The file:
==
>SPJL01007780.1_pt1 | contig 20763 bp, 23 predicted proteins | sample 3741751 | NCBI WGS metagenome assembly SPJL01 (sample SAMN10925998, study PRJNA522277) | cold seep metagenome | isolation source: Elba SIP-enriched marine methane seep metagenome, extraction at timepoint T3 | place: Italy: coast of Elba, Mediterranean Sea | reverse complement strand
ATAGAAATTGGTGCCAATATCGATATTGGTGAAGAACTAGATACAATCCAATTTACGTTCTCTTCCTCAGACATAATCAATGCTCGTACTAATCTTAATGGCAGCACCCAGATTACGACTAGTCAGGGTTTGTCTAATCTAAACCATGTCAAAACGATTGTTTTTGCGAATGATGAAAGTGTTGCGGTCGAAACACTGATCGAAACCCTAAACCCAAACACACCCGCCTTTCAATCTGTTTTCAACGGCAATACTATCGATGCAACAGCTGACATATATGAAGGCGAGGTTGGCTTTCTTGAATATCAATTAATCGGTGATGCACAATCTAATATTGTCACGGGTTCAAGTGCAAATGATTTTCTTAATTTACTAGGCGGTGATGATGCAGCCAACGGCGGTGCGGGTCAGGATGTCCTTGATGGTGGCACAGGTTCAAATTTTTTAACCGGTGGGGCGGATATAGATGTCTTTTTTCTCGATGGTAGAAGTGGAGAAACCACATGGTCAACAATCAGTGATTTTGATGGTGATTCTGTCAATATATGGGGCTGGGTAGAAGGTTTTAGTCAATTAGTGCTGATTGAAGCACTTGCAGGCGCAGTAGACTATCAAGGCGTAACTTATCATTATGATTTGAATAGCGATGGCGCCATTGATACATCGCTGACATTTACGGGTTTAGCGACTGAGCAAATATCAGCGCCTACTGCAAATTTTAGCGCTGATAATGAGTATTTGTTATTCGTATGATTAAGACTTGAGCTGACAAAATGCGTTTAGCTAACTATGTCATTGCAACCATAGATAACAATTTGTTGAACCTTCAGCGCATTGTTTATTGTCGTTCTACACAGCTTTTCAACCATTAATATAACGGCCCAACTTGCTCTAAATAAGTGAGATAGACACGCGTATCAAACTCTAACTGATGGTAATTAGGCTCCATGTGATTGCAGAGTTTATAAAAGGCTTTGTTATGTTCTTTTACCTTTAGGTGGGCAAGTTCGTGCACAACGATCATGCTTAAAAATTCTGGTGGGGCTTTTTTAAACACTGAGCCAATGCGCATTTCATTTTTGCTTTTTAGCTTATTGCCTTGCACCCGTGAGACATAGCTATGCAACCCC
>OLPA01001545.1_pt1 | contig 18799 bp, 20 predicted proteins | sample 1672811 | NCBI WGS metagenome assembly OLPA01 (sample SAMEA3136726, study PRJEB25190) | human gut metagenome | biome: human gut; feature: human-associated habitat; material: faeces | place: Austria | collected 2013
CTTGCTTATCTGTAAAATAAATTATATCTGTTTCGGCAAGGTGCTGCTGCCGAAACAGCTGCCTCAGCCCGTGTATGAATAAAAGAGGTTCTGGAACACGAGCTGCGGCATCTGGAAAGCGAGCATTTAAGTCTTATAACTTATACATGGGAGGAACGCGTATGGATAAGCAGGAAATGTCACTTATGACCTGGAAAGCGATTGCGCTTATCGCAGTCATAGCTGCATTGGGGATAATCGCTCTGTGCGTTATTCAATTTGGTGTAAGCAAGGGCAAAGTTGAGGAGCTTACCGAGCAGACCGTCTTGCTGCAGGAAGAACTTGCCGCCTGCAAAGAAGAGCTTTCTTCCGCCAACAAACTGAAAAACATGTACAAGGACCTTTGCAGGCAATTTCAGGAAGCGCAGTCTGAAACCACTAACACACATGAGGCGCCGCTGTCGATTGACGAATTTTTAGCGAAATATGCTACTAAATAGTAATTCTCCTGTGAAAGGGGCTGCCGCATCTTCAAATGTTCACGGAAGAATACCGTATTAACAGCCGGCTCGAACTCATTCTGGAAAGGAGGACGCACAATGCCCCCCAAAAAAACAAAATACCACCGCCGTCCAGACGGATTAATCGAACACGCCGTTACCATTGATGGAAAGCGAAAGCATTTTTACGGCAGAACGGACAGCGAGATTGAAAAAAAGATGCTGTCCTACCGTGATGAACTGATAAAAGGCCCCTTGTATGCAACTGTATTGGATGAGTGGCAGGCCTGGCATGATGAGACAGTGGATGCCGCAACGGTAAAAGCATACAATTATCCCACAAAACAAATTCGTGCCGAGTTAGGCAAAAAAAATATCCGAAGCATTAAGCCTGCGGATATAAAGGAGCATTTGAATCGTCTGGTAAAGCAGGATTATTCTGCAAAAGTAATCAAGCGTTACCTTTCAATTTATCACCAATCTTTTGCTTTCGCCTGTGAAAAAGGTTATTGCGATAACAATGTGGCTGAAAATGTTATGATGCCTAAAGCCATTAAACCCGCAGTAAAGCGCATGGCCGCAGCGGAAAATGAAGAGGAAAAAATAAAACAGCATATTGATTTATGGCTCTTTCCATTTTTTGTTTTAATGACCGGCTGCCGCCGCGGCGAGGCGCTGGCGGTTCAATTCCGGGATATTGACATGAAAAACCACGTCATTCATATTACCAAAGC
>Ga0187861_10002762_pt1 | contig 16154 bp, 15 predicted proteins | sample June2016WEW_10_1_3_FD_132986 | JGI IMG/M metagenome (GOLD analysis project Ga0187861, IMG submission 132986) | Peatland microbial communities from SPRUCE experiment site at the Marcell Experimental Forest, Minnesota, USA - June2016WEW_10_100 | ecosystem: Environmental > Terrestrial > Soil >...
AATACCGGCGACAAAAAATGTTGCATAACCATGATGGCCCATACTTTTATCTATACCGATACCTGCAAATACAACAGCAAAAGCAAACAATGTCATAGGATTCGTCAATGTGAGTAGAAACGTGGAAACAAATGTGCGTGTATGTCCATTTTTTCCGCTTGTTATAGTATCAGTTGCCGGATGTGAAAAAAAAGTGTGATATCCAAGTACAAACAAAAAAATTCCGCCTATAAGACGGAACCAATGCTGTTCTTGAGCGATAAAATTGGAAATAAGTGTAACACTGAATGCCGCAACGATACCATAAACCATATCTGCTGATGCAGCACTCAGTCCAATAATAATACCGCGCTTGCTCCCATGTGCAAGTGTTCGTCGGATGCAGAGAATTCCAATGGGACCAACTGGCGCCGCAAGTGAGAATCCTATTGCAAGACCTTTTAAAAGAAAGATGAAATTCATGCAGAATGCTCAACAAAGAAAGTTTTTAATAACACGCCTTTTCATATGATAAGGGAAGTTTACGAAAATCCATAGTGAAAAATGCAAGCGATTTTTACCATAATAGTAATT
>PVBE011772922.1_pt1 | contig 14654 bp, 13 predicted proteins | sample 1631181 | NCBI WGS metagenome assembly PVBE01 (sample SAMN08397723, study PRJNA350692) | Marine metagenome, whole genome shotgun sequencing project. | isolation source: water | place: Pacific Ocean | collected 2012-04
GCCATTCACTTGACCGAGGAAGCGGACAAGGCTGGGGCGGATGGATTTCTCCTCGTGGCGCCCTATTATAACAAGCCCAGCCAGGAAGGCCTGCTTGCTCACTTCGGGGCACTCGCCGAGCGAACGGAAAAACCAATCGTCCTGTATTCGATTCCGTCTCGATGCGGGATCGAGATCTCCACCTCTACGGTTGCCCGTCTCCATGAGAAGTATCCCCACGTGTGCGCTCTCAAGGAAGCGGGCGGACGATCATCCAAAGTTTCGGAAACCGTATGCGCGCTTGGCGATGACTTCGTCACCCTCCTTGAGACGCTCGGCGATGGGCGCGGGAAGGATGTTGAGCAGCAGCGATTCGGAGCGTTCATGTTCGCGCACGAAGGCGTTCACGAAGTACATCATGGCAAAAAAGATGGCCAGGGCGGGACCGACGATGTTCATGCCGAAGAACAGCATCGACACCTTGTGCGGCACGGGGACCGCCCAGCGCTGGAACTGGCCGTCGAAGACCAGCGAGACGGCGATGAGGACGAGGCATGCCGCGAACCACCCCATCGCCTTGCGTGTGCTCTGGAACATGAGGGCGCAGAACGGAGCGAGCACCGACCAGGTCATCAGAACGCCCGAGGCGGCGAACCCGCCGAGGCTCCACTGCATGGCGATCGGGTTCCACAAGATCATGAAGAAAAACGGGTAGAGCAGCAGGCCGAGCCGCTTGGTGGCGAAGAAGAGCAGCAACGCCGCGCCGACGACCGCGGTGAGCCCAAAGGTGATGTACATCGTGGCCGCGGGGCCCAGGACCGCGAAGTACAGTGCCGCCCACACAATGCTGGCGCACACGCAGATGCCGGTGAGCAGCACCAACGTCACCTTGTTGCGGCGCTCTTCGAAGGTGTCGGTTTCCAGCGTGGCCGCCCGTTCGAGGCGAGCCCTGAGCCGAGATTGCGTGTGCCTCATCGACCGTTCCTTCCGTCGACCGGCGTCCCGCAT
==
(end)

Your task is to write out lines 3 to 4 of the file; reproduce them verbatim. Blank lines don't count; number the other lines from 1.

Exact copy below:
>OLPA01001545.1_pt1 | contig 18799 bp, 20 predicted proteins | sample 1672811 | NCBI WGS metagenome assembly OLPA01 (sample SAMEA3136726, study PRJEB25190) | human gut metagenome | biome: human gut; feature: human-associated habitat; material: faeces | place: Austria | collected 2013
CTTGCTTATCTGTAAAATAAATTATATCTGTTTCGGCAAGGTGCTGCTGCCGAAACAGCTGCCTCAGCCCGTGTATGAATAAAAGAGGTTCTGGAACACGAGCTGCGGCATCTGGAAAGCGAGCATTTAAGTCTTATAACTTATACATGGGAGGAACGCGTATGGATAAGCAGGAAATGTCACTTATGACCTGGAAAGCGATTGCGCTTATCGCAGTCATAGCTGCATTGGGGATAATCGCTCTGTGCGTTATTCAATTTGGTGTAAGCAAGGGCAAAGTTGAGGAGCTTACCGAGCAGACCGTCTTGCTGCAGGAAGAACTTGCCGCCTGCAAAGAAGAGCTTTCTTCCGCCAACAAACTGAAAAACATGTACAAGGACCTTTGCAGGCAATTTCAGGAAGCGCAGTCTGAAACCACTAACACACATGAGGCGCCGCTGTCGATTGACGAATTTTTAGCGAAATATGCTACTAAATAGTAATTCTCCTGTGAAAGGGGCTGCCGCATCTTCAAATGTTCACGGAAGAATACCGTATTAACAGCCGGCTCGAACTCATTCTGGAAAGGAGGACGCACAATGCCCCCCAAAAAAACAAAATACCACCGCCGTCCAGACGGATTAATCGAACACGCCGTTACCATTGATGGAAAGCGAAAGCATTTTTACGGCAGAACGGACAGCGAGATTGAAAAAAAGATGCTGTCCTACCGTGATGAACTGATAAAAGGCCCCTTGTATGCAACTGTATTGGATGAGTGGCAGGCCTGGCATGATGAGACAGTGGATGCCGCAACGGTAAAAGCATACAATTATCCCACAAAACAAATTCGTGCCGAGTTAGGCAAAAAAAATATCCGAAGCATTAAGCCTGCGGATATAAAGGAGCATTTGAATCGTCTGGTAAAGCAGGATTATTCTGCAAAAGTAATCAAGCGTTACCTTTCAATTTATCACCAATCTTTTGCTTTCGCCTGTGAAAAAGGTTATTGCGATAACAATGTGGCTGAAAATGTTATGATGCCTAAAGCCATTAAACCCGCAGTAAAGCGCATGGCCGCAGCGGAAAATGAAGAGGAAAAAATAAAACAGCATATTGATTTATGGCTCTTTCCATTTTTTGTTTTAATGACCGGCTGCCGCCGCGGCGAGGCGCTGGCGGTTCAATTCCGGGATATTGACATGAAAAACCACGTCATTCATATTACCAAAGC